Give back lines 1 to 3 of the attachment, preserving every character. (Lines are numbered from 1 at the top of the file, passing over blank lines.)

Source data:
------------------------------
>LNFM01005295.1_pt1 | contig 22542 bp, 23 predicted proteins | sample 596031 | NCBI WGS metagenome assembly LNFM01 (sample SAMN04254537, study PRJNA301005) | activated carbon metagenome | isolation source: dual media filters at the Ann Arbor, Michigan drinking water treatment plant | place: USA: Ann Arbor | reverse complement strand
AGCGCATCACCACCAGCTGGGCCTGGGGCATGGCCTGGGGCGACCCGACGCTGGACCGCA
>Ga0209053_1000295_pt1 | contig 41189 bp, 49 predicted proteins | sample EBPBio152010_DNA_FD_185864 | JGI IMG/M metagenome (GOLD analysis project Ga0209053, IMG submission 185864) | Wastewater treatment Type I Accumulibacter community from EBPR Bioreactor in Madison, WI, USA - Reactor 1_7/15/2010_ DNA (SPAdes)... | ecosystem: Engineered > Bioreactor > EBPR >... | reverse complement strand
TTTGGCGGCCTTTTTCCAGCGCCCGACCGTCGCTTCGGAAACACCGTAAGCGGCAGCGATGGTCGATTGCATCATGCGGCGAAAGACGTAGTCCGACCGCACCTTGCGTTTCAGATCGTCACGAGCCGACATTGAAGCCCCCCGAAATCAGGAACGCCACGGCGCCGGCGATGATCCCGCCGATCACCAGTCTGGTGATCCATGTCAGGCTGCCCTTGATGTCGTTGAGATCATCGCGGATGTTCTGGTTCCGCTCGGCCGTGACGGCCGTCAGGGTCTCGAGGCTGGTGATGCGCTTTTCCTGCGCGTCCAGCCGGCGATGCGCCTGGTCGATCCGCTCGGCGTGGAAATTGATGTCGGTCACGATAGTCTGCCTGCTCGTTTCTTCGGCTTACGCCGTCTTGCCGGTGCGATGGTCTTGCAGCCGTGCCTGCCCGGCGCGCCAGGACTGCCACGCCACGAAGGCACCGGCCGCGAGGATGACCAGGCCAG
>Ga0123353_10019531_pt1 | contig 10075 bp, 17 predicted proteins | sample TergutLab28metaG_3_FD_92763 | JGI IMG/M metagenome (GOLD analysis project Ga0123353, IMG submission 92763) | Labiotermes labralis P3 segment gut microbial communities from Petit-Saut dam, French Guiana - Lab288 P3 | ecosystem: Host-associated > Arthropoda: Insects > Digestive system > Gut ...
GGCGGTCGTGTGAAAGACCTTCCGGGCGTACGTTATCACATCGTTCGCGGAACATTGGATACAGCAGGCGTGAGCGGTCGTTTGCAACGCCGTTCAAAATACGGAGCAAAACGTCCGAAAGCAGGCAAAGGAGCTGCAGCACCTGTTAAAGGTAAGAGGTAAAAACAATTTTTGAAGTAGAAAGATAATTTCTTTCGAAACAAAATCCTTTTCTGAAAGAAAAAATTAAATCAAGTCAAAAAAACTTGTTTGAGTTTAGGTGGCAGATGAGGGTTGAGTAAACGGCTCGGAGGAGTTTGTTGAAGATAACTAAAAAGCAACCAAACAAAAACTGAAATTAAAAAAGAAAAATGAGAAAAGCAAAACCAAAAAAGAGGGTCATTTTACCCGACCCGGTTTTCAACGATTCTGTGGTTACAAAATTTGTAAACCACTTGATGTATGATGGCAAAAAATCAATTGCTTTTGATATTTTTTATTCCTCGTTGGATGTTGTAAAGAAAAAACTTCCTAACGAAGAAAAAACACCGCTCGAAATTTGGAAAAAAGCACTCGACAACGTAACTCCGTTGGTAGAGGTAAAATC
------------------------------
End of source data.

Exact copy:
>LNFM01005295.1_pt1 | contig 22542 bp, 23 predicted proteins | sample 596031 | NCBI WGS metagenome assembly LNFM01 (sample SAMN04254537, study PRJNA301005) | activated carbon metagenome | isolation source: dual media filters at the Ann Arbor, Michigan drinking water treatment plant | place: USA: Ann Arbor | reverse complement strand
AGCGCATCACCACCAGCTGGGCCTGGGGCATGGCCTGGGGCGACCCGACGCTGGACCGCA
>Ga0209053_1000295_pt1 | contig 41189 bp, 49 predicted proteins | sample EBPBio152010_DNA_FD_185864 | JGI IMG/M metagenome (GOLD analysis project Ga0209053, IMG submission 185864) | Wastewater treatment Type I Accumulibacter community from EBPR Bioreactor in Madison, WI, USA - Reactor 1_7/15/2010_ DNA (SPAdes)... | ecosystem: Engineered > Bioreactor > EBPR >... | reverse complement strand